Inlays on a Fretless Bass Neck - Do they ruin the sound?

PrestonSF

Active member
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56
I've seen some cool modified fretless basses with the abalony or ebony block inlays still in from the fretted neck...  obviously if you're playing right on the fret-line, it's just wood, but that's not the point of a fretless...  anybody had any good/bad tone results from a fretless neck built with large non-wood or contrasting wood inlays?  I think it looks cool to have the blocks instead of the fret lines in wood veneer, but I'm hesitant to have a neck built that way because I'm worried it might screw up my dream of learning Arabic and Indian scales with quarter tones...  like I would ever actually put in that much practice and memorization.... :)

Lemme know what you think.  :rock-on:
 

line6man

Senior member
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6,443
I can't remember who it was, but there was a high end bass builder that preferred not to have any inlay work done on a fretless, as it supposedly interferes with the tone.
I honestly don't think that fretlines can do any harm, but in theory, block inlays could be a problem.
I saw a video of a guy playing a fretless Jazz bass with block inlays on YouTube once, but i have never seen anyone else play with blocks.

What do you mean by blocks instead of fretlines?

To be honest with you, i think that unlined is the best choice is your serious about weird harmonics and temperaments and quarter tones.
Unlined gets you to sort of "think outside the box" from the traditional fret positions.



 

AToE

Active member
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88
Unlined and with no side markers is your best bet for odd temperament training. The more you base your playing off what you hear, the better your intonation will become.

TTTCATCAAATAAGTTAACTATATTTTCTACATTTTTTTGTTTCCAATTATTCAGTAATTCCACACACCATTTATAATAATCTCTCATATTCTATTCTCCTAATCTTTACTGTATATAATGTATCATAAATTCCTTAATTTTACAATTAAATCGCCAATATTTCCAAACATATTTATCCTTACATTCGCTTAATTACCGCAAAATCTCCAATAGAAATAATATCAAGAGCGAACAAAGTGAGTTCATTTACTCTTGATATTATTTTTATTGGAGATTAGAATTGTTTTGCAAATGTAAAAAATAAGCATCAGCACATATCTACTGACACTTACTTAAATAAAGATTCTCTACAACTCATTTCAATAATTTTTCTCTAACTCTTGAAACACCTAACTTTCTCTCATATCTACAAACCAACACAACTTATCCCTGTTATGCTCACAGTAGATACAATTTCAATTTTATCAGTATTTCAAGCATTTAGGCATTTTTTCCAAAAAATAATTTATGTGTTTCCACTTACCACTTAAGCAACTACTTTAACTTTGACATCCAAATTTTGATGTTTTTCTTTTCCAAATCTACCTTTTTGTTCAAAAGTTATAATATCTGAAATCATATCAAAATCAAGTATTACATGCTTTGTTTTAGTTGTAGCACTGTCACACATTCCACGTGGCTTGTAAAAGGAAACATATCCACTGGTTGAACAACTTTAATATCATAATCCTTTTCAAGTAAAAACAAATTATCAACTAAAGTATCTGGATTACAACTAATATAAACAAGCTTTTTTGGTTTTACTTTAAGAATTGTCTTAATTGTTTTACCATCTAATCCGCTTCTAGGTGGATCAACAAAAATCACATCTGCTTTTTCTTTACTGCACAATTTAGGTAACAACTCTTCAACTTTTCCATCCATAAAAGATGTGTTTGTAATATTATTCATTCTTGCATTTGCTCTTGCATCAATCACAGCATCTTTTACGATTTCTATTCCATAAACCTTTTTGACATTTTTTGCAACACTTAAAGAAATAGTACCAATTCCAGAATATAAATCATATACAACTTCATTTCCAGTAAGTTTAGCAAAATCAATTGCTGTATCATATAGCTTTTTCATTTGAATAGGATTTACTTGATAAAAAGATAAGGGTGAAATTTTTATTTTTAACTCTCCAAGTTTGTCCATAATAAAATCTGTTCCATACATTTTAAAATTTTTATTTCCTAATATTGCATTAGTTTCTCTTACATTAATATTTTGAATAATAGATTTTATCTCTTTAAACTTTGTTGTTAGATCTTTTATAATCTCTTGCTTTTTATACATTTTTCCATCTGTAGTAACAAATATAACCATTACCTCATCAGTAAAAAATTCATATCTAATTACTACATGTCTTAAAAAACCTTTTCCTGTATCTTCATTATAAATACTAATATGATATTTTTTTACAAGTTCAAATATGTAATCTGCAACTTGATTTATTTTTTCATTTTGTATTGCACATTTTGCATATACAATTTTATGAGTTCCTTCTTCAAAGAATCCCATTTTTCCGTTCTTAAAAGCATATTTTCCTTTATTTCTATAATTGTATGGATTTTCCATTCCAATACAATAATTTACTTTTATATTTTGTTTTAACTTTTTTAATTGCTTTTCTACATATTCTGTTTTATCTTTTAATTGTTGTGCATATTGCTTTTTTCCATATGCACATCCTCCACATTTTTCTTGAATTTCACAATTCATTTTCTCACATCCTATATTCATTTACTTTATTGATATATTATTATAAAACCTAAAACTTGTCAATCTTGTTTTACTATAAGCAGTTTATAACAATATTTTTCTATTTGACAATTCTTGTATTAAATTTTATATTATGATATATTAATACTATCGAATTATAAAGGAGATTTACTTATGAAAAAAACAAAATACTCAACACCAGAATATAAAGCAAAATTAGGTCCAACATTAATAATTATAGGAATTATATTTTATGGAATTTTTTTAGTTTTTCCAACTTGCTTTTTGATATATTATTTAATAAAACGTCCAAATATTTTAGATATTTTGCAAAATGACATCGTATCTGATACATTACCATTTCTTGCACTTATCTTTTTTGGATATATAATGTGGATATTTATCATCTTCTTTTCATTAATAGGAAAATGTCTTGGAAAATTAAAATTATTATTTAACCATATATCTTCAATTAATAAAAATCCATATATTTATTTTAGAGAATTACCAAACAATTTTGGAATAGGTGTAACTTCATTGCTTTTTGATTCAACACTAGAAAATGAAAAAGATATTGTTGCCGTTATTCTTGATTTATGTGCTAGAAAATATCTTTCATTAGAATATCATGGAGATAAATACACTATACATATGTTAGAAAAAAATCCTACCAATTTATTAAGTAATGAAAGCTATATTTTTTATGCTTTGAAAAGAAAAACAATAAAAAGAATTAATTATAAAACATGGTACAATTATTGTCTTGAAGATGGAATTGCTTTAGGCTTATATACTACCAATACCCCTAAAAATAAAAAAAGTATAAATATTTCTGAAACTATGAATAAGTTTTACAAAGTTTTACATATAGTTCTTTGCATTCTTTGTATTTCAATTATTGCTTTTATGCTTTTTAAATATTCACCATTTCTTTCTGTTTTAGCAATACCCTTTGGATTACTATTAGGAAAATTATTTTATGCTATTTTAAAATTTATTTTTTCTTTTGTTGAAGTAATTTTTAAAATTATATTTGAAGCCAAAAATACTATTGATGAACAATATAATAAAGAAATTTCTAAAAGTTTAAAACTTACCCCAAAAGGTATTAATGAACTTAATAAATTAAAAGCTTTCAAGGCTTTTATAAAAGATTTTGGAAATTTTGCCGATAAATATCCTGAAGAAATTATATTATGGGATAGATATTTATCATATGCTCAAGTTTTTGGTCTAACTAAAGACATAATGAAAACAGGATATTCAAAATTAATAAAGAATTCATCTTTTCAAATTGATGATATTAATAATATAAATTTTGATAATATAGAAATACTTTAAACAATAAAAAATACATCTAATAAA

Tonewise, big blocks of abalone or fake pearl are definitly going to be brighter than the rest of the neck, different woods probably wouldn't be much of an issue by comparison anyways.
 

line6man

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6,443
AToE said:
Unlined and with no side markers is your best bet for odd temperament training.

It's easy to find your way around most classical stringed instruments with no inlays of any kind, but an electric bass on the other hand has a super long neck that's easy to get lost on...
It probably wouldn't be too difficult to play with no position markers if you practice, and you shouldn't be looking at the dots very much to begin with, but they definitely help you out if you lose your position.

IMO, its more trouble than it's worth to omit the side dots, and I don't see how they would hinder you in any way to begin with.
 

AToE

Active member
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88
line6man said:
AToE said:
Unlined and with no side markers is your best bet for odd temperament training.

It's easy to find your way around most classical stringed instruments with no inlays of any kind, but an electric bass on the other hand has a super long neck that's easy to get lost on...
It probably wouldn't be too difficult to play with no position markers if you practice, and you shouldn't be looking at the dots very much to begin with, but they definitely help you out if you lose your position.